Whole wheat flours are having a bit of a moment these days, and spelt flour is one of them. Spelt is an ancient grain that is becoming popular as a wheat replacement. Spelt flour is a whole wheat flour, which means that it is made by grinding up the entire grain kernel, while white flours strip the outer kernels first.
Spelt flour is popular because it is fresher and has a more robust, acidic flavor than white flour, but is not as overpowering as other whole wheat flours. You can use it in all baking recipes, although it does have less gluten than traditional all-purpose flour, which could affect the rise of bread.
Although spelt flour is becoming more popular, it can still be difficult to find. If you can’t find spelt flour or just ran out, here are a few substitutions to keep in mind.
Substitutes For Spelt Flour
1. All-Purpose Flour
Sometimes, the traditional ingredients are popular for a reason. Also known as wheat flour, all-purpose flour is the backbone of most baking recipes. All-purpose flour is made from soft wheat varieties without their hard outer kernel. It is versatile and can be used as a thickener in all baking recipes.
You can replace spelt flour with all-purpose flour, usually using a one-to-one ratio. The texture will come out the same. In fact, all-purpose flour may even yield better breads, rolls, and buns because it works better with recipes that require more of a rise. However, all-purpose flour lacks spelt’s assertive taste and contains a lower fiber content. You can always use this substitution, but it may feel a bit boring if you were looking to challenge yourself in the kitchen.
2. Einkorn Flour
Einkorn flour is another ancient grain that is seeing a resurgence as people are looking to move beyond wheat. Einkorn was actually the oldest cultivated variety of wheat. Like spelt, it has a much lower gluten content than all-purpose flour, more nutrients, and a more robust flavor profile.
Due to their similarities, einkorn flour is an easy substitute for spelt flour in most recipes, including cakes, cookies, and more. You can make a simple 1:1 substitution. However, einkorn flour absorbs less liquid than spelt so you will need to reduce the liquid ingredients in your recipe by about one-third.
3. Amaranth Flour
Amaranth flour was a staple for the ancient Incas that is seeing a resurgence in the present day. It is not an ancient grain because it technically is not a grain at all—it is made by grinding up the seeds of a perennial plant called the amaranth.
Amaranth flour works well as a substitute for spelt flour as a thickener and in some baking recipes due to their similar nutty flavor and nutritional benefits.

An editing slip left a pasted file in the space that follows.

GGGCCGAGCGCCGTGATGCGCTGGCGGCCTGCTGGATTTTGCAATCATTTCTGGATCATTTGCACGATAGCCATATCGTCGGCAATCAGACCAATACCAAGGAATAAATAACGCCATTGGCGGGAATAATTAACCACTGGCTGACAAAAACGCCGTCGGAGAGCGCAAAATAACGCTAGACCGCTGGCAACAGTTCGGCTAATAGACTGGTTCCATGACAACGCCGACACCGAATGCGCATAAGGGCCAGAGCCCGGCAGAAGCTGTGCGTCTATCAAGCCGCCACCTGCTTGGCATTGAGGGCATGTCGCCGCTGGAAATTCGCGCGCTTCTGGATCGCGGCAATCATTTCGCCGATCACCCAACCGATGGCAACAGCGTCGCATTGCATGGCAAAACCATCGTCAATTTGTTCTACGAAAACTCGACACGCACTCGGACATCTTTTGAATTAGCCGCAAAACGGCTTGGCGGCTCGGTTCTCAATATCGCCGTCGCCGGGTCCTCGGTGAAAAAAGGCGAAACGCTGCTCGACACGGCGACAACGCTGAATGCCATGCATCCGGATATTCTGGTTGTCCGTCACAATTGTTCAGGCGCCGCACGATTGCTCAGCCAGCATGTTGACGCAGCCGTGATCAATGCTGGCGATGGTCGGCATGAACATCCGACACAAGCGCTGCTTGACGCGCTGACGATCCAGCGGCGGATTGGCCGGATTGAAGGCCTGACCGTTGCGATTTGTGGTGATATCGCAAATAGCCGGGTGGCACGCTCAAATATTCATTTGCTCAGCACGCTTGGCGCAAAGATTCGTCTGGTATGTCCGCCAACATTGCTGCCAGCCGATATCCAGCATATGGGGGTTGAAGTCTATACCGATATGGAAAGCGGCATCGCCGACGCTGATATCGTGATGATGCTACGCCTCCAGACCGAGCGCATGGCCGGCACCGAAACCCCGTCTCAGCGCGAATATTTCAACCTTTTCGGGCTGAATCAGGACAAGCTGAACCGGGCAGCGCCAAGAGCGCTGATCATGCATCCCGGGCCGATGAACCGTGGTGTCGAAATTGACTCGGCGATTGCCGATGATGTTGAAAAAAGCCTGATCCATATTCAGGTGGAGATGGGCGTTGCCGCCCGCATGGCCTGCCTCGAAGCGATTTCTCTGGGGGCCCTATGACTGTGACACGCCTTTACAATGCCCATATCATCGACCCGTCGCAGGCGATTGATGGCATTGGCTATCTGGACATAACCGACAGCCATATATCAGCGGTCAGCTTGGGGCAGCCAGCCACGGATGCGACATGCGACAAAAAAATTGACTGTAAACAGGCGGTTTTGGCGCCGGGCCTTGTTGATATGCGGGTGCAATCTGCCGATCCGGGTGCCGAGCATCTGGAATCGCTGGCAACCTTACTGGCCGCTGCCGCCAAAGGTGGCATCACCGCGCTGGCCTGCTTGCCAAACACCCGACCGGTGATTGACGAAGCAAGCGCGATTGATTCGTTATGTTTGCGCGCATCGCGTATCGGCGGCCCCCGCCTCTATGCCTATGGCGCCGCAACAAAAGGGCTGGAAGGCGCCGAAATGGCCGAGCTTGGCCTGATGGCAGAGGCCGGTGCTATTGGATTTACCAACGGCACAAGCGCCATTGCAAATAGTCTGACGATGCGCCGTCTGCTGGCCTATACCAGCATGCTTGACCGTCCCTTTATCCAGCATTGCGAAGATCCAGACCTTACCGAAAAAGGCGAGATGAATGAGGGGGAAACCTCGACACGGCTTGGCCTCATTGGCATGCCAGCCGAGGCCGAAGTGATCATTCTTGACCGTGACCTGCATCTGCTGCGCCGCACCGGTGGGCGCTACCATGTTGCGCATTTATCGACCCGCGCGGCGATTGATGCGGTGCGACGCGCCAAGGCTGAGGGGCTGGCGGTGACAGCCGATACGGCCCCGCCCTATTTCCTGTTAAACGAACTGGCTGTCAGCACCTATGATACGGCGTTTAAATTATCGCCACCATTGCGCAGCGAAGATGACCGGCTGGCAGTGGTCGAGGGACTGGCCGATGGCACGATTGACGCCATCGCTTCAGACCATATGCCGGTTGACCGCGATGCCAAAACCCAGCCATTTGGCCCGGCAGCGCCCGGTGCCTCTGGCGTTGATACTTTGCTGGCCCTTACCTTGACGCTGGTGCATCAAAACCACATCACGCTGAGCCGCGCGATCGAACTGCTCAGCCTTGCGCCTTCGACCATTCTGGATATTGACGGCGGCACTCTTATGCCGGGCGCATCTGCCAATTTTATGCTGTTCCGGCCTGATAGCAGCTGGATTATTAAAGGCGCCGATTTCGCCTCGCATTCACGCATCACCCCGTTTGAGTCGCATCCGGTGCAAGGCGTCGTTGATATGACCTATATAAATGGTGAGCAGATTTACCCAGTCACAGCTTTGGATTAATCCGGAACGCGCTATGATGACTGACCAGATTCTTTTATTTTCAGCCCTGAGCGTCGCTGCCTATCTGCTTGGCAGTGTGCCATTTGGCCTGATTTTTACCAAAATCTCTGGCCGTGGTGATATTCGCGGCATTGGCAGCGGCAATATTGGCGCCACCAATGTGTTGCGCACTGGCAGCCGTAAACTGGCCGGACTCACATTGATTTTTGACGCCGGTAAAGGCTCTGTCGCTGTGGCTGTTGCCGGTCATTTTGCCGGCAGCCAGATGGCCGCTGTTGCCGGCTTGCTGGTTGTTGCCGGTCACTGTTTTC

Amaranth flour has a bit of an advantage because it is entirely gluten-free, while spelt still has small amounts of gluten. However, amaranth flour is not robust enough for most baked goods, so you need to mix it with another flour. It is also more bitter than spelt so expect to increase your sugar content.
4. Rice Flour
If you are looking for a more accessible alternative to spelt flour, rice flour can be your ingredient of choice. Rice flour is made by grinding up rice into a fine powder and is a staple of cooking and baking in East Asia. It comes in brown and white varieties. Although brown rice flour has a higher nutrient content, and white rice flour is a better substitute for spelt because of its texture.
Rice flour is robust enough to make baked goods even though it is gluten-free, so it is an excellent substitute for spelt flour. It is also much easier to find and you can get it in regular supermarkets, Asian markets, and health food stores. However, it does not have as robust a taste so you may need to add sweeteners or nut powders to mimic the acidity in spelt flour. It is also denser, so you will need to reduce the flour content.
Whether you are looking to try something new, searching for a healthier alternative to all-purpose flour, or want to manage a gluten sensitivity without cutting out gluten completely, spelt flour is an excellent choice.
When you need a spelt flour substitute, there are several suitable alternatives, from the highly available all-purpose flour to the lesser known and excellent amaranth flour. Whichever you use, it’ll make an ideal alternative for any recipe.